765-395-7761
877-395-6200

Farms And Incidental Business


Other than agribusiness ventures, farms are unusual because smaller operations tend to face a mixed bag of loss exposures. Some exposures are common to businesses while others are exposures that are often faced by homeowners. This hybrid combination of exposures is due to the fact that smaller farms are usually run by families that also live on the farm premises. However, often only some of the family members are devoted full-time to their own farm’s operation.

As has always been the case, securing significant, steady income and profits from farming is very difficult. Therefore, the farm family may choose to supplement its main farm activity by operating other projects on their premises. Some may be related to their farming such as:

  • ·         Running a petting zoo area with some of the farm’s livestock
  • ·         Offering horse rides
  • ·         Operating a gift shop or produce stand
  • ·         Performing canning operations for other parties’ produce
  • ·         Operating a repair shop for small farm equipment

A farm may also involve other, non-farm projects, such as:

  • ·         Operating a daycare service
  • ·         Fee-assisted aid to other farmers on applying for grants and loans
  • ·         Operating a small accounting service
  • ·         Hosting a subscription newsletter service
  • ·         Operating a pottery studio in a converted farm barn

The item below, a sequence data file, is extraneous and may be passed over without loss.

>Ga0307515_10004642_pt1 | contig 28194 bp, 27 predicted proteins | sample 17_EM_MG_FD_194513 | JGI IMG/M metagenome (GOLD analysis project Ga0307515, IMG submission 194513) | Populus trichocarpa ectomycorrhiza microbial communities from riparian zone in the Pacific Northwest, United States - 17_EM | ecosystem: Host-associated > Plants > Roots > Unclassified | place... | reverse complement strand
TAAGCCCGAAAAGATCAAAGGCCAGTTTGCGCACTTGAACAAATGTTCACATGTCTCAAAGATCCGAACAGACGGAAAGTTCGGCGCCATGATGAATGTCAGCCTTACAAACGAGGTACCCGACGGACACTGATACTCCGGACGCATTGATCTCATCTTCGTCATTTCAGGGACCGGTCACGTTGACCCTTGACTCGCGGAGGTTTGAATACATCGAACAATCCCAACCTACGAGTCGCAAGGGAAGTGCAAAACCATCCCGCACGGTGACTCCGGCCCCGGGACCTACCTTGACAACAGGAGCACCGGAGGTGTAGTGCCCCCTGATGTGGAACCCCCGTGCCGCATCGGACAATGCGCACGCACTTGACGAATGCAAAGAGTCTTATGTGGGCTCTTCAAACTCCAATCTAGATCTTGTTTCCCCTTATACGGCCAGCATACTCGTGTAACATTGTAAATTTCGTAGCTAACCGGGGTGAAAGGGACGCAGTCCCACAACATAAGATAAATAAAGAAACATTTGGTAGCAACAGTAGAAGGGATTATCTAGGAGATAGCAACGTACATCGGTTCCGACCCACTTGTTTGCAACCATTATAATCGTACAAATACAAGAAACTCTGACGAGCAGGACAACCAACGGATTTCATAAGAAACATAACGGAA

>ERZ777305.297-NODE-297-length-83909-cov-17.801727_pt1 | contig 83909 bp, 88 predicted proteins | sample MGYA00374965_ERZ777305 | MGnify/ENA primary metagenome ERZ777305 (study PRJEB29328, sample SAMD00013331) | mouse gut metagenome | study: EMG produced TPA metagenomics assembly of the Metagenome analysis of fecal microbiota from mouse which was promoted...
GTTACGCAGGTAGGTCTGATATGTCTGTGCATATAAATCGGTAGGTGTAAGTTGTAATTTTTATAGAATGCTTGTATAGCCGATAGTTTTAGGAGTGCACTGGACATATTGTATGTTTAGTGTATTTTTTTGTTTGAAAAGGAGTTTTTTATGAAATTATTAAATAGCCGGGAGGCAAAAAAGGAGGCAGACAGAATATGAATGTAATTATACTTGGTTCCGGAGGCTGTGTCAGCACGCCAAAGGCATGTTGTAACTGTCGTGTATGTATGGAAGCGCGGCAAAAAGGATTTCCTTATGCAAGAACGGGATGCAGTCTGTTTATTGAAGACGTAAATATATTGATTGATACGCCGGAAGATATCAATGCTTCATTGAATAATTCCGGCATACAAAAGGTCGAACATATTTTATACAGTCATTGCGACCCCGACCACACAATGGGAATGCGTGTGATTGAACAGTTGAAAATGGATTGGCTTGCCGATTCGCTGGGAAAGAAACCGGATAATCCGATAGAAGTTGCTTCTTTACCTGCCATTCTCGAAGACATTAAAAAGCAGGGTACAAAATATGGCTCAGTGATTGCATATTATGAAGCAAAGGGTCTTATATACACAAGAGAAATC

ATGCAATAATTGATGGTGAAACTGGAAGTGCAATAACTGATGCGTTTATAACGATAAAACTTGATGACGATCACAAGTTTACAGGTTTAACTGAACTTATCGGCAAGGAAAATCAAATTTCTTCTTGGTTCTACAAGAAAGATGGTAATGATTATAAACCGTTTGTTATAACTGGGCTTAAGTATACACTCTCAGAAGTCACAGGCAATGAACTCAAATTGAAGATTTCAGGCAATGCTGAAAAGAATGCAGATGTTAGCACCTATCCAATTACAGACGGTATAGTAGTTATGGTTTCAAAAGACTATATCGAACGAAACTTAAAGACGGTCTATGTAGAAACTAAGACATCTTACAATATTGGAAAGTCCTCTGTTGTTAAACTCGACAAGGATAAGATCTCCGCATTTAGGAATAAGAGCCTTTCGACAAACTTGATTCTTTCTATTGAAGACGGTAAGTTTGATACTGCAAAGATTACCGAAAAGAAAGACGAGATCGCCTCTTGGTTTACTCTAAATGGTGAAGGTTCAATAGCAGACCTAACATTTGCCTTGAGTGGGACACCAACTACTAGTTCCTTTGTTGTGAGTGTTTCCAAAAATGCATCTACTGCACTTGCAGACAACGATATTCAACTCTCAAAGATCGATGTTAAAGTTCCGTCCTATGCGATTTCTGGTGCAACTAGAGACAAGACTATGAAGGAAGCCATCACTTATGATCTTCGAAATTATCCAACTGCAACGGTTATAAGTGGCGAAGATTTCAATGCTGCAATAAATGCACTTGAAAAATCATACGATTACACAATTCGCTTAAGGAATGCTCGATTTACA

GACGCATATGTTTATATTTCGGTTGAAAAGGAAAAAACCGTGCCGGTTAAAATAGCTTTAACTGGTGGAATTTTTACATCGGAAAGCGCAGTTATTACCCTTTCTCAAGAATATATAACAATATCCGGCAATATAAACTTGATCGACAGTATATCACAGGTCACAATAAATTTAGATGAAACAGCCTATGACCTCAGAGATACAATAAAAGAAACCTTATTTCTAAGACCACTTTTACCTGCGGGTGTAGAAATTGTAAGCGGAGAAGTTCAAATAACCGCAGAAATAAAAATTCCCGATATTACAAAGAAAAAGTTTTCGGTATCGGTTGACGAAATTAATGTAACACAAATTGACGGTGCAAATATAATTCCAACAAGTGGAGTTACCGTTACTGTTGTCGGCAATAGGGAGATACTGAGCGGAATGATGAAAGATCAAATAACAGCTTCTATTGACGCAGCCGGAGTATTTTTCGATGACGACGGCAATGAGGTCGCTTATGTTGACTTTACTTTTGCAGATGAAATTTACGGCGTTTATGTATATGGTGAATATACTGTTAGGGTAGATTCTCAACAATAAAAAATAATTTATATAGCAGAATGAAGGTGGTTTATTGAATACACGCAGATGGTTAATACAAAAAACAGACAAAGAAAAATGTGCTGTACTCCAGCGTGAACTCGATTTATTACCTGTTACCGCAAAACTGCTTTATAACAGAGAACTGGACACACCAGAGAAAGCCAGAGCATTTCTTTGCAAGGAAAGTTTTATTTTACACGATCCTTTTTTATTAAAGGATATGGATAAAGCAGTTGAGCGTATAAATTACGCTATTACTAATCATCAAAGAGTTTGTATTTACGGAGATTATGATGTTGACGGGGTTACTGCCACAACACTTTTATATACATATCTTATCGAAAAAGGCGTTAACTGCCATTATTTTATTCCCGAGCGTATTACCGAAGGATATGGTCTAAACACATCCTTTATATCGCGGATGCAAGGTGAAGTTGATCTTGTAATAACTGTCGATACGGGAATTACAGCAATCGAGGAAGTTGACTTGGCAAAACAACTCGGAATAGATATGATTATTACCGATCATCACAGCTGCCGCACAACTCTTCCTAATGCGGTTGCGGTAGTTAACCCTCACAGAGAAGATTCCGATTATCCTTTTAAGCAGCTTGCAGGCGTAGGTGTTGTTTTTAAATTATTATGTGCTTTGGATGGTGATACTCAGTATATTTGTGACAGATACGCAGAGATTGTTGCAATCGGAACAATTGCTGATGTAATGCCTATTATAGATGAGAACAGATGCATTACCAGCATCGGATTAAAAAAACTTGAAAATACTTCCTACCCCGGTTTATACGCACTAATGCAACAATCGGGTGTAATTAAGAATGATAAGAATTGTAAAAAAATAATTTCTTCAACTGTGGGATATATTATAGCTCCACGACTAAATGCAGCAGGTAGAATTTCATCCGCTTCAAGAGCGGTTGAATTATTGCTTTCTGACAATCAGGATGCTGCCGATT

In most instances, the farm owner may be able to arrange for additional coverage to be added to the farm policy in order to handle losses connected to the given business operation. Typically, a precise description of the business such as: “Johnson Family Produce Cleaning and Canning Operation” is necessary. For an additional charge to the policy, the farm owner can be protected against loss to property that is used in the described business, such as a fire in a separate, converted barn that houses an accounting service run by the farmer’s spouse. It may also offer liability coverage. Consider the following:

Example: Sara “Granny” Smith owns a large apple orchard. She used to make cider and fruit juice manufacturing company. Since she still owns the building and equipment she used to make her own product, Sara begins a small operation (called “Granny’s Pressings”) to process the apples grown by several neighboring apple farmers. This "side juice from her own crop but she now has an agreement to sell all her apples to the region’s largest business" brings in about $7,000 a year, compared to the nearly $76,000 she takes in from selling her apple crop to the juice manufacturer. Sara’s cousin and insurance agent tells her that she won’t be covered for any damages resulting from “Granny’s Pressings” unless she adds additional coverage for this side-business. He convinces Sara by pointing out claim situations such as:

  • A neighbor who slips on apple remnants while carrying a bushel of apples onto Sara's property to be pressed into cider;
  • A child from a nearby town who becomes ill after drinking cider pressed at Granny's that was contaminated with oil used to lubricate the manufacturing machinery;